Benefit Safeguards - policy issues
Stats on referrals to Vulnerable Customer Champions https://www.whatdotheyknow.com/request/769284/response/1836791/attach/3/Response%2052054.pdf
This post follows on from an earlier post: https://www.rightsnet.org.uk/forums/viewthread/9149/P105/#81225
I sent an FOI in which I asked for the following: On 9/3/21 Will Quince told the Work and Pensions Select Committee that ‘[w]hat the [UC] system does not have is […] a marker so that we are able to track individuals separately and as one of the vulnerable and disadvantaged groups through the universal credit system. I am pleased to say that we are progressing at pace with modelling and piloting a first phase. I cannot give you an exact time for when it is likely to be ready to go live, but I am pretty confident in saying that it will be this year and, I hope, in the first half of this year.’ Please provide the current version of ‘Spotlight on: Using the claimant profile to record complex needs’ which will presumably indicate whether this new tracking capability has gone live.<>
The claimant profile spotlight has been updated and no longer says that <i>‘This Spotlight remains in place until the Universal Credit design and supporting products are developed further..
I’m not sure what conclusions to draw from this…
Rethink have released an extremely significant report: ‘Tip of the Iceberg? Deaths and Serious Harm in the Benefits System’
Rethink are calling on the Government to:
▪ establish a full public inquiry into benefit related deaths and cases of serious harm and;
▪ set up an independent body to investigate future cases of death or serious harm in the benefits system
Rethink state that they “believe that the small number of cases that have received national media attention are just the tip of the iceberg. Therefore, our call to action will be to ask people via a survey to share their stories with us about how the DWP has been implicated in death or serious harm – to themselves or their loved ones. We will be asking people who do not have personal experience to share our call for action on social media, to help us reach as many people as possible.” The link to the survey is http://www.rethink.org/stopbenefitdeaths/survey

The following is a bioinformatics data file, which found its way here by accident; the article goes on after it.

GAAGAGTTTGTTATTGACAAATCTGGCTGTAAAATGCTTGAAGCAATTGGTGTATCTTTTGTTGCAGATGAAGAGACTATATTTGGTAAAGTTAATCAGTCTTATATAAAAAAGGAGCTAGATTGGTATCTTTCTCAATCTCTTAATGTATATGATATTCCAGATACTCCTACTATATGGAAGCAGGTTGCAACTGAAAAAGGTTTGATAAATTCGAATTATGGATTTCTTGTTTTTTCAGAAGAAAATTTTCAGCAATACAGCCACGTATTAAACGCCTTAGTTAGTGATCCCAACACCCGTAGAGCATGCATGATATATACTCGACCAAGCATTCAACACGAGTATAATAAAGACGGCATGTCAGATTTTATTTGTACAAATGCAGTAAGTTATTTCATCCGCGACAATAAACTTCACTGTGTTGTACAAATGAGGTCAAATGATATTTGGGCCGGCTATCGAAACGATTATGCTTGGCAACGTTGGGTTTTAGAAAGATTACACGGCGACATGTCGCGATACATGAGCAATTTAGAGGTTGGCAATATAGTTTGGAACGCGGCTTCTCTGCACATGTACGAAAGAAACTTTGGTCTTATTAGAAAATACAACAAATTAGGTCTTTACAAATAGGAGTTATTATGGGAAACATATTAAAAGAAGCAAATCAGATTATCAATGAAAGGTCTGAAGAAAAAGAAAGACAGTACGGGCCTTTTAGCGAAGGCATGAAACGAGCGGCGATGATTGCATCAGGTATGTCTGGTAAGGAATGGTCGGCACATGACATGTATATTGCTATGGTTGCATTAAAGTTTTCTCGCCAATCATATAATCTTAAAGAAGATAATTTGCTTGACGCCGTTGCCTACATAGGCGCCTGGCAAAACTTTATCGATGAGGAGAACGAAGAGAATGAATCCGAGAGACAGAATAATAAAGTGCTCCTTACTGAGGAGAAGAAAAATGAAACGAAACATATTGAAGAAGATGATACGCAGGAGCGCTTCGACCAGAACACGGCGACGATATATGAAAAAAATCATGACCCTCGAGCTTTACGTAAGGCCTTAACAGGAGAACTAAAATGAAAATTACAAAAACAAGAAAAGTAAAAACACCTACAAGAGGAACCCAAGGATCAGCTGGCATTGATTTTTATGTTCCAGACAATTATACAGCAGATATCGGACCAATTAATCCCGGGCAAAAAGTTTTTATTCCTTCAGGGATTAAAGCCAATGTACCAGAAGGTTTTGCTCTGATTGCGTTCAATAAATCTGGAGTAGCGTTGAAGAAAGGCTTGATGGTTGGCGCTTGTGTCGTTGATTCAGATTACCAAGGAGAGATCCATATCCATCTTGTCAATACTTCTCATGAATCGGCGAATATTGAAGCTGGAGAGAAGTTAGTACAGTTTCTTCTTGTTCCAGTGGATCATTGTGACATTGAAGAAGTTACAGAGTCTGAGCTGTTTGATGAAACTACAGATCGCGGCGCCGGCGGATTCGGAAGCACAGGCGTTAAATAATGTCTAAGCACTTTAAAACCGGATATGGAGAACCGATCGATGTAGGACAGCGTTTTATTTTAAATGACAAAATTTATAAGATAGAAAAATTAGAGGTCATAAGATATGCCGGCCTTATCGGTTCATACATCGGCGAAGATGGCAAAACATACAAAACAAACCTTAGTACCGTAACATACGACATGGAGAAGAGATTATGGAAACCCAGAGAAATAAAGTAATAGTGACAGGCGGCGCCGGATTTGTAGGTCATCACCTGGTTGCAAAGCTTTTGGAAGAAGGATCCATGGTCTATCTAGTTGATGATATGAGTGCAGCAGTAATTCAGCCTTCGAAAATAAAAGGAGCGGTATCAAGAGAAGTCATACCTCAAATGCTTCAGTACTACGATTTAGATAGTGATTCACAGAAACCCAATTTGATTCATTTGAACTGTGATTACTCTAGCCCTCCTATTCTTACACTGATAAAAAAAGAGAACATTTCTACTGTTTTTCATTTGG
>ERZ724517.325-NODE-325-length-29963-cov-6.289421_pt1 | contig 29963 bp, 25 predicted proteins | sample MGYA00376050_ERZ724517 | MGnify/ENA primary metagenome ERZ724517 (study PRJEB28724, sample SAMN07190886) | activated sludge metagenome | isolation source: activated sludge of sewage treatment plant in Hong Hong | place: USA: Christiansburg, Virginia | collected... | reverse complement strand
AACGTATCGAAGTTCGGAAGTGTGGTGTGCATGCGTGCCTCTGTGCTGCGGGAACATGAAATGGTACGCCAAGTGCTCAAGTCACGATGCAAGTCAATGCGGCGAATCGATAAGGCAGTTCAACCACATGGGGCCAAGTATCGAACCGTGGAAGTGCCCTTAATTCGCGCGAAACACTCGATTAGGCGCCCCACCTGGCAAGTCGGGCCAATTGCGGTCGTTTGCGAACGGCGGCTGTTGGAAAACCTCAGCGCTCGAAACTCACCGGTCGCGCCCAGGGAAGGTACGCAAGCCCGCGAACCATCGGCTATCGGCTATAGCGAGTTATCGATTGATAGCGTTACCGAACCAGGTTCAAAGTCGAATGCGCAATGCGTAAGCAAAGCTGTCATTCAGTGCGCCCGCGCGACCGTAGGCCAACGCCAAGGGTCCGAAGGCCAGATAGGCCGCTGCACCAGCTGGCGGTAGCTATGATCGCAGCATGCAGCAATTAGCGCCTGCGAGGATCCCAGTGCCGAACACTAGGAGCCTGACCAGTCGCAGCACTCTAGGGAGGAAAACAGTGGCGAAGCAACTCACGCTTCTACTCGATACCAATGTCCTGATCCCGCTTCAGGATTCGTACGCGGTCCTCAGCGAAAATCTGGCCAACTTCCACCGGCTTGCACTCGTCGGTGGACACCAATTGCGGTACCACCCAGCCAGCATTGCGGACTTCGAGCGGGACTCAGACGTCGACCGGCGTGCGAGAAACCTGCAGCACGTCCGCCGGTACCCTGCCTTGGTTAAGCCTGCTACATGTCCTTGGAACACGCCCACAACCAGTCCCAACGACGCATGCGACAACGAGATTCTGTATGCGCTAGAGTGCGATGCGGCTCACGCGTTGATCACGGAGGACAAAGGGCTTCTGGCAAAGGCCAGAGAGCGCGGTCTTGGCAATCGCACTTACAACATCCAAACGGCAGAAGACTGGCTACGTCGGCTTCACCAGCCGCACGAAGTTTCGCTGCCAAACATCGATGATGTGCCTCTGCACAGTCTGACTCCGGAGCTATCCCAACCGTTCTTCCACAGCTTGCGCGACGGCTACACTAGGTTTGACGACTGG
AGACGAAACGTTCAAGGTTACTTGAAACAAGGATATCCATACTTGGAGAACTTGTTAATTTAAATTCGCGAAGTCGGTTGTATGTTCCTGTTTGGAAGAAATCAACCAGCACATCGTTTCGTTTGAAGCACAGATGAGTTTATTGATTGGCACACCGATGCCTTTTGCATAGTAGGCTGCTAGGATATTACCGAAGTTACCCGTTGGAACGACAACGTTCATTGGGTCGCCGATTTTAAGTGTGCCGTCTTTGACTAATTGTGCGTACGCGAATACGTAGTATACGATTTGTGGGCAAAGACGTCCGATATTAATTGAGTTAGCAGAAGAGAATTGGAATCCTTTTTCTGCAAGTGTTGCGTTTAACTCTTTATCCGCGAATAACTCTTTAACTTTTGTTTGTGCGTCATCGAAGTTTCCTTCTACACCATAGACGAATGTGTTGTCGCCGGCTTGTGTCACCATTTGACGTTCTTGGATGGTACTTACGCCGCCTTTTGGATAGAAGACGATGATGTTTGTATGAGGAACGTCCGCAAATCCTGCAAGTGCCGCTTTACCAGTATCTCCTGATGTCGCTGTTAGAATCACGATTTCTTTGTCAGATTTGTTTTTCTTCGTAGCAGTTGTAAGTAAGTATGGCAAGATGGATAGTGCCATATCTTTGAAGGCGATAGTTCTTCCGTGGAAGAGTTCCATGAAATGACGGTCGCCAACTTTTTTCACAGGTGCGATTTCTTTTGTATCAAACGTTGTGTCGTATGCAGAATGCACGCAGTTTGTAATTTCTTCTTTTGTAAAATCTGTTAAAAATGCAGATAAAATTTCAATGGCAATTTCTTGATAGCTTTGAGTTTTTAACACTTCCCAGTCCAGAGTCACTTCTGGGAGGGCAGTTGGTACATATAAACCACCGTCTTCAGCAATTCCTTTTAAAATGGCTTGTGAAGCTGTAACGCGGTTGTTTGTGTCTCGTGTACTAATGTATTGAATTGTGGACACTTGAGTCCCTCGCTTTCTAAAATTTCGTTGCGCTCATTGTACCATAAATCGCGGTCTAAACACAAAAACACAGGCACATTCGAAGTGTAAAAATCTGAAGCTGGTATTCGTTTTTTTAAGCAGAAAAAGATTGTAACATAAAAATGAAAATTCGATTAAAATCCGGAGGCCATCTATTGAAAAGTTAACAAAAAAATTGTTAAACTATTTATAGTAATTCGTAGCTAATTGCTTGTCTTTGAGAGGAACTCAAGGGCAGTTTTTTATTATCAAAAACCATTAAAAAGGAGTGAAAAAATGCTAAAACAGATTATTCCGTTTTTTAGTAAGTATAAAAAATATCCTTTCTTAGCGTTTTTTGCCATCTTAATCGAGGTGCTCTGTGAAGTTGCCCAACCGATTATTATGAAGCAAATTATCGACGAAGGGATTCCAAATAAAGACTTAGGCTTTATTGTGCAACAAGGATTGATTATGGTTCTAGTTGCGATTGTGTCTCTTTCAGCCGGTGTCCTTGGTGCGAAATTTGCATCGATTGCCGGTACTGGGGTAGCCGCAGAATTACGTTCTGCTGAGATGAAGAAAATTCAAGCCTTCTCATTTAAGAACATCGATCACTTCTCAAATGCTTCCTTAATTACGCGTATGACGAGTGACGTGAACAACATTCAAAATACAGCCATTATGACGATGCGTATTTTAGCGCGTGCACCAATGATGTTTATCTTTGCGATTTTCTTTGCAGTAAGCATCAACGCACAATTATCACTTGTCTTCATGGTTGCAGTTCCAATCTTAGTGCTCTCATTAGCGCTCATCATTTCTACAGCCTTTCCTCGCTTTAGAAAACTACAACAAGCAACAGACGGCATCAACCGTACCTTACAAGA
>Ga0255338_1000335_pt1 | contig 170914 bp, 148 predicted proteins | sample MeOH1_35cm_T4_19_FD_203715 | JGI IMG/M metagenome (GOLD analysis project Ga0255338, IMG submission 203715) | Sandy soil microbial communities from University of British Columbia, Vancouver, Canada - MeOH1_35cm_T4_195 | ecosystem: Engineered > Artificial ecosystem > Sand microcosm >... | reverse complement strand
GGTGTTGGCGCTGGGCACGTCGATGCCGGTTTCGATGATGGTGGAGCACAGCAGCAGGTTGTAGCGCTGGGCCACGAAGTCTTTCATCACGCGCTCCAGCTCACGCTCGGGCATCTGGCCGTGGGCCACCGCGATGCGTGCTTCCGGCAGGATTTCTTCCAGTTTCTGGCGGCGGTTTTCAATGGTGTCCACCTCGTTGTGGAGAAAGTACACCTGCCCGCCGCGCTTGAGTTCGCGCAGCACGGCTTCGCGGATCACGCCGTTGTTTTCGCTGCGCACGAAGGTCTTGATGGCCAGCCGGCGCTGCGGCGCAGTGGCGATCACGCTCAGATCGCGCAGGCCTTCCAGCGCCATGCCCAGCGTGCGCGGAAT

They are raising awareness of the campaign via social media, here’s a twitter link: https://twitter.com/Rethink_/status/1417398285522853903
Health and Disability Green Paper: https://www.gov.uk/government/consultations/shaping-future-support-the-health-and-disability-green-paper
DWP want to test an advocacy service for vulnerable claimants (paras. 87-91). ACSSLs are mentioned as an example of providing signposting and support to help people access a range of local provision. It also talks about ‘holistic decision making’
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Have just been sent this guidance via stakeholders - Helping customers who require advanced support
- ACS_Guidance.pdf (File Size: 329KB - Downloads: 586)
Includes some discussion of complex needs https://www.crisis.org.uk/media/245568/the_role_of_jobcentres_in_preventing_and_ending_homelessness_crisis_2021.pdf
A new Welfare Rights Bulletin article: https://askcpag.org.uk/content/207215/holes-in-the-safety-net-benefits-and-claimant-deaths
This article went to press just as DWP’s annual report was published and prior to the publication of the Work and Health Green Paper and also Rethink’s ‘Tip of the Iceberg’ report (see earlier Rightsnet new stories, and also posts in this thread, for information about these).
Welfare Rights Bulletin subscribers can access a version of the article as it appears in print here: https://askcpag.org.uk/publications/-231042/welfare-rights-bulletin—-issue-283
03/09 - Edited to update the link[ Edited: 3 Sep 2021 at 04:14 pm by Owen_Stevens ]
The High Court has rejected an application for second Jodey Whiting inquest
New regs to enable the payment of large amounts of arrears in instalments: https://www.legislation.gov.uk/uksi/2021/1065/contents/made
The explanatory memorandum specifically states that these regs are being made with the department’s most vulnerable claimants, including those with addiction problems, in mind: https://www.legislation.gov.uk/uksi/2021/1065/pdfs/uksiem_20211065_en.pdf
Presumably this is a result of the PFD sent to DWP following the death of Alexander Boamah: https://www.rightsnet.org.uk/forums/viewthread/9149/P135/#82129
The DWP response to the PFD refers to updating policy and guidance (but not regulations) to ensure that safeguards are in place. The subsequent spotlight refers to safeguards relating to high value payments.
This illustrates that DWP can, if it wants to, put protections for vulnerable claimants into regulations. Readers of the thread will remember that the WPSC recommended a review of the legislative basis for conditionality to ensure that, among other things, safeguards to protect vulnerable groups were clearly set out. The recommendation was rejected by the government and attempts to introduce amendments (1, 2) to put protections into legislation have been rejected by the government.
This Stepchange report includes a section on identifying vulnerability
Internal Process Reviews are conducted whenever the department is asked to participate in a Safeguarding Adults Review (SAR) (Written Question UIN21211). According to this correspondence DWP’s Service Excellence Plan has aimed to develop DWP partnerships with local safeguarding boards to ensure DWP is included in local safeguarding arrangements.